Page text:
Managing cash flow is the secret to a successful business. Poor cash flow, even when trade is buoyant can cause significant difficulties to a small business and in extreme cases, force a closure. A carefully planned and enforced credit control process is a necessity for any business and steps to be considered might include:-
- vetting a potential customer’s credit worthiness before opening an account with them;
- drawing up written contracts and/or terms and conditions of trading, emphasising when payment is due and providing a penalty for late payment. The Late Payment of Commercial Debts (Interest) Act 1998 allows small business to claim late payment interest at 8% above Bank of England Base rate;
- operating a black list of customers with an unacceptable payment record unless payment is made in advance;
- getting to know and complying with the procedures of your customer’s invoicing and accounts departments;
- maintaining regular credit checks on existing customers;
- ensuring all dispatch notes and invoices are accurate, are delivered to the right customer and sent to the correct address;
- introducing a “stop” procedure for supplying customers who are late in payment;
- sending reminders at appropriate stages and following up by phone/fax/email/ contact by sales force as necessary.
If, in spite of such a procedure, payment of invoices submitted is not forthcoming, we can assist with pursuing outstanding debts against individuals, businesses and companies.
What the process involves
Our objective is to recover your debt as quickly as possible whilst not losing sight of the cost effectiveness of the process for you.
Spending further money pursuing a debtor who is already insolvent is pointless.
We will discuss with you at the outset what is known about the financial position of your debtor in an effort to maximise recovery. We will endeavour to tailor the debt recovery process to your particular circumstances, but it is likely to involve:-
- pre-action letter – we will submit a letter to your debtor demanding payment within a short period and threatening proceedings if payment is not discharged. We will require from you a copy of your outstanding invoices to attach to the pre-action letter;
- telephone demand - we may telephone the debtor seeking payment on your behalf and in an effort to find out whether there is a genuine reason for non-payment, whether financial or otherwise, and which we can then report back to you.
- statutory demand – if your debt exceeds £750 and is indisputable, it may be possible to prepare and serve a statutory demand either upon an individual or a company threatening bankruptcy or winding up proceedings. This can be a very effective and cheaper method of recovery than issuing Court proceedings although it can only be utilised where the debt is not in dispute.
- Court proceedings – we can issue a claim form on your behalf at which time interest can be claimed at the Court rate of 8% (or any higher rate if you have contract conditions allowing for recovery under the Late Payment of Commercial Debts (Interest) Act. A Court fee is payable when the claim form is issued dependent upon the amount of the debt. An amount of fixed costs can also be added to the debt at this stage. If no Defence is filed to the claim, Judgment will be entered on your behalf at the first possible opportunity. If a Defence is filed, we will discuss the content with you and if it is considered to be unlikely to succeed we may make application for early Judgment. If that is not possible, payment of another Court fee is required after which time the Court will set a timetable to be followed before the matter reaches a hearing. We will keep you informed throughout the process and attend any hearing with you when the matter is to be determined by the Court if a negotiated settlement cannot be achieved beforehand.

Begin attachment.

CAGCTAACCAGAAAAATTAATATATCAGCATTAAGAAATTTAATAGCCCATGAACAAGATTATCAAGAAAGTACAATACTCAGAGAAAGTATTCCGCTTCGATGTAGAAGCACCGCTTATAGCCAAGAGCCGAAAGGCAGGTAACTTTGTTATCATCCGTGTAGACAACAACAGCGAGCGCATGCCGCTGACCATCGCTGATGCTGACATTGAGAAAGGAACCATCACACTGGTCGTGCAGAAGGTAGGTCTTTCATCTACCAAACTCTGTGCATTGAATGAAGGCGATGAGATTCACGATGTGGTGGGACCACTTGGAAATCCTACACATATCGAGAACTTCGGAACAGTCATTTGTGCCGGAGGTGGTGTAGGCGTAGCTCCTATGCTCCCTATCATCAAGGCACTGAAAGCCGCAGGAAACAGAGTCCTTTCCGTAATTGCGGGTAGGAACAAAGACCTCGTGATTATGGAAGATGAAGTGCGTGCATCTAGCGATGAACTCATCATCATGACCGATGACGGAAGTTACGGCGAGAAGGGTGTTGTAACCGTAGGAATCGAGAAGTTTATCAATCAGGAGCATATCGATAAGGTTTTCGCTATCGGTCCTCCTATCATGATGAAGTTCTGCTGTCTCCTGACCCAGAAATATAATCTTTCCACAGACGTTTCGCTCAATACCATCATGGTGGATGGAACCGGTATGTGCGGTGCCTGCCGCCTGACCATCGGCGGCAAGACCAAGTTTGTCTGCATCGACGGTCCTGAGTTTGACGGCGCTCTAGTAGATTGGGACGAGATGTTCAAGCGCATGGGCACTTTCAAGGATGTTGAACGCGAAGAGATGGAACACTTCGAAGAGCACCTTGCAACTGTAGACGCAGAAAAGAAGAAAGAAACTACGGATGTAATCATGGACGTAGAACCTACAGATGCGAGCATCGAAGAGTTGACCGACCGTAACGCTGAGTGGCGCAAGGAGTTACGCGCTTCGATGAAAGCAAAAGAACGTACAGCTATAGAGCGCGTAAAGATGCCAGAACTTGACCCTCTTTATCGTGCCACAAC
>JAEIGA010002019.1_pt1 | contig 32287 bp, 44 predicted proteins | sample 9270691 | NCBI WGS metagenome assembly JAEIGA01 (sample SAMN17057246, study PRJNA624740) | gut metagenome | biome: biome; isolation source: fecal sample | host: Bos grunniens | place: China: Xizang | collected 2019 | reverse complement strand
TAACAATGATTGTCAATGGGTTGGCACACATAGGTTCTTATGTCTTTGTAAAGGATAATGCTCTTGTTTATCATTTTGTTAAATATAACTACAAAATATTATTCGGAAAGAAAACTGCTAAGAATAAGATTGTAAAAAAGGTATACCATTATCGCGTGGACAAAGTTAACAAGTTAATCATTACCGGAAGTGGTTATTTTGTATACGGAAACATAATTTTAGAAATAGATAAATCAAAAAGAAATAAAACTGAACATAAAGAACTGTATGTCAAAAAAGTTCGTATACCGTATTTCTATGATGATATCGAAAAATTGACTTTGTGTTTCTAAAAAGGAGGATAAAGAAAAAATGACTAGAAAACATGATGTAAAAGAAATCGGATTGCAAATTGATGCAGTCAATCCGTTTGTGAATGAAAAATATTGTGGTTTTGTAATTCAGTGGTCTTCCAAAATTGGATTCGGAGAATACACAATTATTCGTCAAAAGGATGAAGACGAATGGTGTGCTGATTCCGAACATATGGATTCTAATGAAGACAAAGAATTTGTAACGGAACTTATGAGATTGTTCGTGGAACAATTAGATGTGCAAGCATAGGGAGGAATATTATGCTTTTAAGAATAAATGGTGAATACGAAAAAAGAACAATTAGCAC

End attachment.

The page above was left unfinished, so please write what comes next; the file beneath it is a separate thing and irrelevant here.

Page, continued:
Small Claims Court
If the amount of your debt is for less than £10,000 and a Defence is filed to any claim we issue on your behalf, the case will be automatically referred to the “Small Claims Court”. Only limited costs are recoverable from the debtor in the Small Claims Court, even when your claim is successful and the strict rules of evidence do not apply. The system is designed for you to “do it yourself” although we will assist you with any part of the process as you require.
How do I enforce a Judgment?
If you have issued Court proceedings and been successful you will have a Judgment against your debtor which can be enforced in a number of ways. We will discuss the methods of enforcement available and advise you as to what may be appropriate in your particular circumstances.
Methods of enforcement can include:-
- issuing a Warrant or Writ of Execution for which a fee is payable to the Court and following which the bailiff or sheriff is instructed to move and sell goods belonging to the debtor in settlement of the Judgment;
- obtaining a third party debt order by which the Court gives authority for a third party who owes money to the debtor to pay you directly. This can be effective if the debtor has a bank account of which you are aware and which is in credit;
- obtaining a charging order on any land or property belonging to the debtor and which can be registered against that land preventing a sale without payment being made to you. This method of enforcement is effective only if there is sufficient equity in the property to clear any previous charges registered against it and your own indebtedness when the property is sold;
- issuing bankruptcy or winding up proceedings if the debt is of sufficient value and provided the debtor is considered to have assets available to pay the debt. This can be an effective but expensive process and is only worth considering where that expense can be recovered together with your original Judgment debt.
For more information please request a call back and talk to one of our dedicated solicitors.
Useful Guides and Related Articles